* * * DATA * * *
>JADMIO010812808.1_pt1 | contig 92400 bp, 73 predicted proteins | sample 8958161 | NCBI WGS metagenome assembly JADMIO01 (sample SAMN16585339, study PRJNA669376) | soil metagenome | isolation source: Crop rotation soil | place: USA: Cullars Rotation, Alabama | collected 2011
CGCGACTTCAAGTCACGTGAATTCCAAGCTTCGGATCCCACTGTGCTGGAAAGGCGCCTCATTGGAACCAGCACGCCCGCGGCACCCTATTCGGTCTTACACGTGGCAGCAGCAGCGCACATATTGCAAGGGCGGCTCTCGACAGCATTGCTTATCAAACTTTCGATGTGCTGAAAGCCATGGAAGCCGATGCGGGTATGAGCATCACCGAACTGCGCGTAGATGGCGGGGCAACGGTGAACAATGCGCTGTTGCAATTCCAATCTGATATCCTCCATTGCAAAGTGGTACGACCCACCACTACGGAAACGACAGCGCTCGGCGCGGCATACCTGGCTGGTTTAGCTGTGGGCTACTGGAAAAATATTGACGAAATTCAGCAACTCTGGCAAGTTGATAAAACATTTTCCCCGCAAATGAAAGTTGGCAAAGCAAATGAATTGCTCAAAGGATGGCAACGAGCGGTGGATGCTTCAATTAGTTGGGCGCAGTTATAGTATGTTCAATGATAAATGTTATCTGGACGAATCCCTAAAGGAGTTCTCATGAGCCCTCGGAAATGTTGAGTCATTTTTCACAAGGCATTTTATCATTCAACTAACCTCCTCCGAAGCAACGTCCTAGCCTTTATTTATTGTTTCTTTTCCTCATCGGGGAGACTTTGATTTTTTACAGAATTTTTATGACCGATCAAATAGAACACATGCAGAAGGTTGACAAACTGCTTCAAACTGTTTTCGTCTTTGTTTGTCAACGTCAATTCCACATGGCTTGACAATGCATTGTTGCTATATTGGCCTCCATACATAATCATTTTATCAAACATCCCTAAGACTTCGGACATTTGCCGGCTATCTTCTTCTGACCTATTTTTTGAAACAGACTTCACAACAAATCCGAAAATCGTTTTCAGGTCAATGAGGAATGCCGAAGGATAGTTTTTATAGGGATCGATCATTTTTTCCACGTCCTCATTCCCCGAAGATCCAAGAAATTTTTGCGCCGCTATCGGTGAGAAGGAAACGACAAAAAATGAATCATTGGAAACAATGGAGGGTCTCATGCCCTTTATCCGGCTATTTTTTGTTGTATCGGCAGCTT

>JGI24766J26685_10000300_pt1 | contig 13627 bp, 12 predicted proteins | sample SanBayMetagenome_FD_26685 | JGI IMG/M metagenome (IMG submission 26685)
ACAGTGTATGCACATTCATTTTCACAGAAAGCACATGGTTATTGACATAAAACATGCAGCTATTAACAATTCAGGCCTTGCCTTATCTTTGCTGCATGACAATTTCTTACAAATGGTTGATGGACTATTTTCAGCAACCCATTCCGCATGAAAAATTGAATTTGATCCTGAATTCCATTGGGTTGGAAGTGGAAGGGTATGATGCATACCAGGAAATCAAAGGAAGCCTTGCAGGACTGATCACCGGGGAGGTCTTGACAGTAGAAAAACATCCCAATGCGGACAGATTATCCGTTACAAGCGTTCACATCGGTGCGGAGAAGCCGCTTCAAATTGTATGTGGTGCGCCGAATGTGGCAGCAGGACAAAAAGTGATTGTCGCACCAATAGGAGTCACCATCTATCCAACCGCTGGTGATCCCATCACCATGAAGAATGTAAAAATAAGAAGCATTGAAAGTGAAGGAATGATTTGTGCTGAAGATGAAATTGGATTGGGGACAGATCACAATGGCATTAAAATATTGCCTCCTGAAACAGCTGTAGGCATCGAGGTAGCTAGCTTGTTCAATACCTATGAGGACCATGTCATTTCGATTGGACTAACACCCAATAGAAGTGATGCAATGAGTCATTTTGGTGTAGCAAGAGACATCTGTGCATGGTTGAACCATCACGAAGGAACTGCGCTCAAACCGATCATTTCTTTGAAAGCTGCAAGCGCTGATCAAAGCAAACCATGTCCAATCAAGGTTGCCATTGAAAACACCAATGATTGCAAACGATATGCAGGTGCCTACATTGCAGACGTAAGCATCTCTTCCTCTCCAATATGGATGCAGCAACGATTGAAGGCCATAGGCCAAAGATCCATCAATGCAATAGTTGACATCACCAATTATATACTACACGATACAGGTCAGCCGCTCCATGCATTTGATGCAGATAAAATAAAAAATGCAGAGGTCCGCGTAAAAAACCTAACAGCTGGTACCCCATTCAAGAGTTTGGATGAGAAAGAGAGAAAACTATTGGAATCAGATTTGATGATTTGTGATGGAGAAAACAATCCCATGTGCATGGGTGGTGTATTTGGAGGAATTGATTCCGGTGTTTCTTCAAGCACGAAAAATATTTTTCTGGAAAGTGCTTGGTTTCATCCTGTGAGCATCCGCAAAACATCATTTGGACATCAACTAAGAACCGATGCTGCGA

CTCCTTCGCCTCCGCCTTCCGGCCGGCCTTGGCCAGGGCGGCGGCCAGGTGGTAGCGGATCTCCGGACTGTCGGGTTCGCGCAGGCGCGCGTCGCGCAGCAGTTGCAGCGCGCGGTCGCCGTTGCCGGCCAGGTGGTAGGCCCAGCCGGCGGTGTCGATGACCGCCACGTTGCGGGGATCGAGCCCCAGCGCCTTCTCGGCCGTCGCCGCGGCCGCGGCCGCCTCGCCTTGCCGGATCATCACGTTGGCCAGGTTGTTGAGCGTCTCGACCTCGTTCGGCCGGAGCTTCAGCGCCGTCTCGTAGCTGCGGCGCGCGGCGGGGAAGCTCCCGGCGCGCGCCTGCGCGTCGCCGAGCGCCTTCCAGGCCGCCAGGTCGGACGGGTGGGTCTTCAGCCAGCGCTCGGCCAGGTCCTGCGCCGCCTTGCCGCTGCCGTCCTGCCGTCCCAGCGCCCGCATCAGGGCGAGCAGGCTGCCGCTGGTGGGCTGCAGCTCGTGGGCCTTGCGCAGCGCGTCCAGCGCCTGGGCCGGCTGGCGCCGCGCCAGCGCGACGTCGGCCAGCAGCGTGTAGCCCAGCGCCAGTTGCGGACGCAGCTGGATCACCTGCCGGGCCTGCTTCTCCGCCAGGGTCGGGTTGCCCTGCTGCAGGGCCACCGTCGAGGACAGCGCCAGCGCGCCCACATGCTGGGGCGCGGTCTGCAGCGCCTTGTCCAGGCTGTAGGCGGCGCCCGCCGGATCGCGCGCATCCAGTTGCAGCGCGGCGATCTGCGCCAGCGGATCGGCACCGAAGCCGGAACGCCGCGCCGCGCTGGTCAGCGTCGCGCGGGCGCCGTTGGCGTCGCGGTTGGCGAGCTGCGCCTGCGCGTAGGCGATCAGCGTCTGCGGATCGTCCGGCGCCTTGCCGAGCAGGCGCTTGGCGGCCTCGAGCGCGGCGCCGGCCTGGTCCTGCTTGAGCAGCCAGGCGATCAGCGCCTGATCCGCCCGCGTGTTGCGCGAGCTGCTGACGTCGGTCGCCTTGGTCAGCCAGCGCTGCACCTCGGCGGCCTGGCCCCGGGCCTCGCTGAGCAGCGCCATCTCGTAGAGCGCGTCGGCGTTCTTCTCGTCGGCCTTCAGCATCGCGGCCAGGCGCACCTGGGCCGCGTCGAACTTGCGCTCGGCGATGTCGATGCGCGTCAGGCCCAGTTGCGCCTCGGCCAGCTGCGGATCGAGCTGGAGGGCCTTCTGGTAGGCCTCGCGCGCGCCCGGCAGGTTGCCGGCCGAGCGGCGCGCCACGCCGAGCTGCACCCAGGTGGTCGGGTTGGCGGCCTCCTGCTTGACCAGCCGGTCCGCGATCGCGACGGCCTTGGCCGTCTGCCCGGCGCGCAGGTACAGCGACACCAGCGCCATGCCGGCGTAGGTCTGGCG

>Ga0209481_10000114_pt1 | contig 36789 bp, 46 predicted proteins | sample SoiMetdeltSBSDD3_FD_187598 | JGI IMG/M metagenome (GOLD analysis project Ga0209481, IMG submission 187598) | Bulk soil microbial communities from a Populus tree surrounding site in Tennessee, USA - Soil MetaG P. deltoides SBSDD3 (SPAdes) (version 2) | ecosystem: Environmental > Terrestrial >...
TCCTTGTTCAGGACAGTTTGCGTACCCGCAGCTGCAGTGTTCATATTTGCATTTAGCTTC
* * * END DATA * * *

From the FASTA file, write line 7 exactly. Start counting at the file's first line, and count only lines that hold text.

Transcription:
TCCTTGTTCAGGACAGTTTGCGTACCCGCAGCTGCAGTGTTCATATTTGCATTTAGCTTC